7 Amazing Automatons You Can See in Action

Carl Court/Getty Images
Carl Court/Getty Images

Robots are increasingly becoming a part of modern life, but their roots go surprisingly far back. Most early automatons were created as entertainment for wealthy owners and their mechanisms frequently kept secret, lending them a touch of magic. Today, a number of early examples survive in museums around the world, continuing to delight and inspire us.

1. THE MECHANICAL MONK

This wooden mechanical monk is just 16 inches high. When wound with a key he trundles along in a square shape, mouthing prayers and occasionally bringing a cross to his lips and kissing it. It's believed the monk was built around 1560 by Spanish master watchmaker Juanelo Turriano for the Spanish King Philip II. Philip’s son had almost died after an accident, and the king prayed to God for his recovery, promising to give a miracle for a miracle. Legend tells us that the mechanical monk, who constantly prays in penance, was the miracle Philip had created to celebrate his son’s recovery. The Smithsonian's National Museum of History and Technology acquired the monk from Geneva in 1977, allowing researchers to investigate the secrets of the monk’s uncanny movements and preserve its magic for future generations. Today it is part of the collections of the National Museum of American History in Washington, D.C., where it's sadly not currently not on display—but you can check out its moves above.

2. THE SILVER SWAN

A beautiful musical automaton built in 1773, this life-size swan appears to swim, preen itself, and catch a fish. Its movements are controlled by three separate mechanisms designed by John Joseph Merlin, a famous inventor of his time. The swan was originally part of the repertoire of London showman James Cox, who showed it at his Mechanical Museum, where it was hugely popular with the crowds. The swan later moved to Paris, where it was part of the 1867 Paris International Exhibition. Mark Twain saw it there and was transfixed, writing in The Innocents Abroad: "I watched a Silver Swan, which had a living grace about his movement and a living intelligence in his eyes—watched him swimming about as comfortably and unconcernedly as it he had been born in a morass instead of a jeweller’s shop."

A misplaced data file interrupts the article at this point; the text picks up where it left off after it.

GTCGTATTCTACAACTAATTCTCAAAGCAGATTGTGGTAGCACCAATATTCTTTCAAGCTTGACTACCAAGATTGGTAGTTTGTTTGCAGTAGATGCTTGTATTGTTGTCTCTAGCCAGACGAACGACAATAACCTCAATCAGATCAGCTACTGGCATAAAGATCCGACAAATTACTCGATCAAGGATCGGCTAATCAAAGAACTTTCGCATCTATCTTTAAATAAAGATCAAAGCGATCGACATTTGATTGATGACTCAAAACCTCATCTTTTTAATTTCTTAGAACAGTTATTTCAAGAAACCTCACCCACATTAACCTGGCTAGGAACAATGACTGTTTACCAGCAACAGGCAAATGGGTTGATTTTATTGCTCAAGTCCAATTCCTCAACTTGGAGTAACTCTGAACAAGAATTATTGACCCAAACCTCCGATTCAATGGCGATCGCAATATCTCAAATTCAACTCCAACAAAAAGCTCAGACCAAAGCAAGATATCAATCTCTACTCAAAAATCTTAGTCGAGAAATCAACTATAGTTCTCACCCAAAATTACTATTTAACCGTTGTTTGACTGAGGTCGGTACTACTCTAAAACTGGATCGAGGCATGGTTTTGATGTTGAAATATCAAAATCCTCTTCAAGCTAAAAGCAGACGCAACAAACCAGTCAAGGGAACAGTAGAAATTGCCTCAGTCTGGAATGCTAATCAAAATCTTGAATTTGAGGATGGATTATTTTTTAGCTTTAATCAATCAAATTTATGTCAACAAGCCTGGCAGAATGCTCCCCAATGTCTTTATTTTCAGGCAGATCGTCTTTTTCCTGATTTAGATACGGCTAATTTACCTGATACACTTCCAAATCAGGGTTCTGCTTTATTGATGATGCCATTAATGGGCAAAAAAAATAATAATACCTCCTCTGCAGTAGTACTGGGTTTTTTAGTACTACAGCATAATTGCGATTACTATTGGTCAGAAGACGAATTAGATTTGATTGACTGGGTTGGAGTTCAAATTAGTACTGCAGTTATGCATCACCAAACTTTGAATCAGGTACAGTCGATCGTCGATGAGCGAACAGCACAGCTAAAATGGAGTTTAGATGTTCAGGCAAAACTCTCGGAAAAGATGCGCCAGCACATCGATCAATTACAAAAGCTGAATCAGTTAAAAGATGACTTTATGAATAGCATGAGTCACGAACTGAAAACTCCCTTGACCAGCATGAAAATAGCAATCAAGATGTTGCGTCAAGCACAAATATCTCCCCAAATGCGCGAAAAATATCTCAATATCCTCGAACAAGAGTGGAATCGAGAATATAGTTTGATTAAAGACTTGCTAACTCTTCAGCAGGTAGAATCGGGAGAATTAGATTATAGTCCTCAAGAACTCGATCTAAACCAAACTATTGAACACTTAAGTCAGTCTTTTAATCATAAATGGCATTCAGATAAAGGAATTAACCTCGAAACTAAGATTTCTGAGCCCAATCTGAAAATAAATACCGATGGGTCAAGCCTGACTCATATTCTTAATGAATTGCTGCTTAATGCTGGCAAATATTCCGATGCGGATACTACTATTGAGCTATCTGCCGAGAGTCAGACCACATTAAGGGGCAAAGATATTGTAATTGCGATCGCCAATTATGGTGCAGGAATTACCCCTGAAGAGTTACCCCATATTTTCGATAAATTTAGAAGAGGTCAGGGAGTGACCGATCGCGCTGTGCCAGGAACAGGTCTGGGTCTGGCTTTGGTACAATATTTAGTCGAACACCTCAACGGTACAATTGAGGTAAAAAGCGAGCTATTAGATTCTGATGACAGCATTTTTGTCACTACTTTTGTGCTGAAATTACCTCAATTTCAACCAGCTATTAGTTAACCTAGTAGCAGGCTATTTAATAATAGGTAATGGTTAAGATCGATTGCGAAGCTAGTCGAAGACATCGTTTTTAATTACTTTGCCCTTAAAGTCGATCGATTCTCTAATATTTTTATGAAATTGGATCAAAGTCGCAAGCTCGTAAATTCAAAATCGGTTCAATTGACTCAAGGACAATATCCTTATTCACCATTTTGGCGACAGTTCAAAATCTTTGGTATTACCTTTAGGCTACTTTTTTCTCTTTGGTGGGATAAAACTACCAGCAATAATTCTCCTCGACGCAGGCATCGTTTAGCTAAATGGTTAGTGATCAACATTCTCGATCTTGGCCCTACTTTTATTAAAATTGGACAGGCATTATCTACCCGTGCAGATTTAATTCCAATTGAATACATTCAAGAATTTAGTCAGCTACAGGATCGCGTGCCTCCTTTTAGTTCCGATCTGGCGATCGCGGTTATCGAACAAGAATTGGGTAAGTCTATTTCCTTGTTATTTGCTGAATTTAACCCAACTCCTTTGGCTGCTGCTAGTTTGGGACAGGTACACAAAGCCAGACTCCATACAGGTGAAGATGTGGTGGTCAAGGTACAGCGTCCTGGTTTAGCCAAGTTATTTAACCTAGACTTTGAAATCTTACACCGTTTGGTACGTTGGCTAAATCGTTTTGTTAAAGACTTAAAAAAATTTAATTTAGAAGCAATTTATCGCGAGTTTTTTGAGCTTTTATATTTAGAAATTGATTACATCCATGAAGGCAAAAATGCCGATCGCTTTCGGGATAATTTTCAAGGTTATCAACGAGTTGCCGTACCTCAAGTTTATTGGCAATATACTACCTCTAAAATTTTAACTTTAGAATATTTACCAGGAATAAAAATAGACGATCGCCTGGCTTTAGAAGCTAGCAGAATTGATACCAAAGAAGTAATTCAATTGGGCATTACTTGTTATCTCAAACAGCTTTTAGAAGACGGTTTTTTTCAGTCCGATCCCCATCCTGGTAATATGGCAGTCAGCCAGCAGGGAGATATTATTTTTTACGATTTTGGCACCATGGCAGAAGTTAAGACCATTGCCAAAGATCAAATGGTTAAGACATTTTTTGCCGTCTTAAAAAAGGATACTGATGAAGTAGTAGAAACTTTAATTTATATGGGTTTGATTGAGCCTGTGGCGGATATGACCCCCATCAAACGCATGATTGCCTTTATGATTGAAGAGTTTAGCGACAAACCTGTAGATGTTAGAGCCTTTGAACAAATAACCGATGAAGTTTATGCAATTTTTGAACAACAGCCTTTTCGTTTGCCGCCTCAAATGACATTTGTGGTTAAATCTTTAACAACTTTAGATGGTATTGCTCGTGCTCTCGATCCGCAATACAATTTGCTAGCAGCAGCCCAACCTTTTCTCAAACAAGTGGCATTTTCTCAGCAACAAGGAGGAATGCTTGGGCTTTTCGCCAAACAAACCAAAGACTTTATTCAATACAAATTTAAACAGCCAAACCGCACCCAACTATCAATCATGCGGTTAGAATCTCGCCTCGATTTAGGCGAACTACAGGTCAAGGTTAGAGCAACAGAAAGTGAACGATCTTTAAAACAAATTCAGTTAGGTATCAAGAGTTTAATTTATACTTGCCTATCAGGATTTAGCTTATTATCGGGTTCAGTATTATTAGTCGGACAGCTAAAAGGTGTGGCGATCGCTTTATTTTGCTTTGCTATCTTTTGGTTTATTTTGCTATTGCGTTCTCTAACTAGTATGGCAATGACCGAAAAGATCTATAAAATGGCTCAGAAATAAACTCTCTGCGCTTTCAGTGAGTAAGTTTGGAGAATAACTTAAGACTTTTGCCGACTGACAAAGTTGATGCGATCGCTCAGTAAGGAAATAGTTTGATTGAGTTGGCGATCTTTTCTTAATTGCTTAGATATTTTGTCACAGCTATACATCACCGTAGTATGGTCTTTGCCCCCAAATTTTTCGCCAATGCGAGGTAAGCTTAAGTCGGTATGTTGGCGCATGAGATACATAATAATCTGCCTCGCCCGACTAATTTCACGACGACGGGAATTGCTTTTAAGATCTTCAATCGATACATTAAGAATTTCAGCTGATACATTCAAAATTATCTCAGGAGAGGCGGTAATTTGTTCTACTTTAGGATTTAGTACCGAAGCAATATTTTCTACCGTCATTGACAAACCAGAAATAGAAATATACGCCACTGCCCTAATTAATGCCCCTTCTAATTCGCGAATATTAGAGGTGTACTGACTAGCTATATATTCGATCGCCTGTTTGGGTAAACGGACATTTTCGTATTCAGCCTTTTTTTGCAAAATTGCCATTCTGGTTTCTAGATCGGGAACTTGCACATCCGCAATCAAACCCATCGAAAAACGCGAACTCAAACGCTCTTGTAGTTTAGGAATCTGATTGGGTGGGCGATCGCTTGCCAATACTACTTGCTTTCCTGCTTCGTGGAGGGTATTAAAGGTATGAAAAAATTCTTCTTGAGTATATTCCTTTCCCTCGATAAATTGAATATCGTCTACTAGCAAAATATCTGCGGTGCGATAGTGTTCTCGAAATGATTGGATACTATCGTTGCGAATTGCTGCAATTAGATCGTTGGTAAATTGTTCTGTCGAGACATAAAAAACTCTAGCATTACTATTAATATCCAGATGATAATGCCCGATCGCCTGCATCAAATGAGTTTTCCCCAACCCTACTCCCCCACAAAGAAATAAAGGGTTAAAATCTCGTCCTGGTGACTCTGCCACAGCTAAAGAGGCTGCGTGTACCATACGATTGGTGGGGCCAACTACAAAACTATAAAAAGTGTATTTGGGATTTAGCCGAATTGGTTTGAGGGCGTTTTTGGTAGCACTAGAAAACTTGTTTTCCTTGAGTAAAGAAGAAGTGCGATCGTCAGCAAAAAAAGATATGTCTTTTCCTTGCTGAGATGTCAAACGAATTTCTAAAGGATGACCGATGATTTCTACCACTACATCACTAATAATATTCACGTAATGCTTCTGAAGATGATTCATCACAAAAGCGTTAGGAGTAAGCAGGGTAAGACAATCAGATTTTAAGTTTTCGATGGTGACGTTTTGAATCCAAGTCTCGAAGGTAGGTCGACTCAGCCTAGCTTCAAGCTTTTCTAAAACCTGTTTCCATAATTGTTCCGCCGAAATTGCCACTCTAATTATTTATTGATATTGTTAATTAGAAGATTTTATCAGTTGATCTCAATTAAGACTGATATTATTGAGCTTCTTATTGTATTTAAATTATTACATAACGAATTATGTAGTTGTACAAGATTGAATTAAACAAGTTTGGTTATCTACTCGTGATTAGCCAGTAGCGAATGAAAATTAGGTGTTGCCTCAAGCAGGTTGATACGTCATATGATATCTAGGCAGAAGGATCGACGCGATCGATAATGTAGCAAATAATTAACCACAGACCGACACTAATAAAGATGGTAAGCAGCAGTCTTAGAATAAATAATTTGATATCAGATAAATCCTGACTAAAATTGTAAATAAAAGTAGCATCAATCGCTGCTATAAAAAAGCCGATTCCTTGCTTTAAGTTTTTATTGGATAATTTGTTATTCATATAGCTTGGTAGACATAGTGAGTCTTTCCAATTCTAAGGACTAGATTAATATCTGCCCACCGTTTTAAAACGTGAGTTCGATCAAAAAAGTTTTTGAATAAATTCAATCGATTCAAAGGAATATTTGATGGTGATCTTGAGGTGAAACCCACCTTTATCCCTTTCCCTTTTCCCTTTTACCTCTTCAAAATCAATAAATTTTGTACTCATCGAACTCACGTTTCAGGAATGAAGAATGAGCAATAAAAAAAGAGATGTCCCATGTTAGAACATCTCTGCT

Art collectors John and Joséphine Bowes also first saw the swan at the Paris exhibition and made up their minds to buy it, securing it in 1872 for £200 (roughly $23,000 today). The swan can still be seen at the Bowes Museum in County Durham, UK, where every day at 2 p.m. it performs for a beguiling 40 seconds.

3. THE DRAUGHTSMAN, WRITER, AND MUSICIAN

Pierre Jaquet-Droz was an 18th-century Swiss watchmaker whose clocks were popular with royalty, and this patronage allowed him to indulge his passion for automata. His most famous creations are the Writer, Draughtsman, and Musician, three humanoid automatons unveiled in 1774. The Writer dips its pen into an ink stand and can write any word of up to 40 characters. The Draughtsman inscribes one of four pre-programmed images, and The Musician is a girl who can play up to five different songs at an organ. These automatons toured Europe in the 1770s and 1780s, amusing the greatest minds of the day before eventually settling for good in the early 1900s at the Museum of Art and History of Neuchâtel, Switzerland, where they are still on display.

4. TIPU’S TIGER

This fascinating, if gruesome, automaton depicts a tiger mauling a European soldier to death. It was made in the 1790s for Tipu Sultan, the ruler of Mysore in South India. During this period the British East India Company was fighting for control of the region against Tipu Sultan, who used a tiger motif as a symbol of his leadership and a representation of his hoped-for defeat of invading British forces. Unfortunately for Tipu, his optimistic automaton did not foretell victory, and he was killed in 1799 as the British took control of his capital, Seringapatam.

The spoils of war were divided up by the soldiers and the almost life-size wooden tiger was sent back to London as a curiosity. It was an immediate success with the public, the crowds amazed by the marvelous mechanism. When wound up, a pipe organ plays, the man’s arm moves plaintively, and he emits a dying groan. Today the tiger is one of the most popular items on display at the Victoria & Albert Museum in London, although unfortunately it is so delicate it is rarely played.

5. THE DULCIMER PLAYER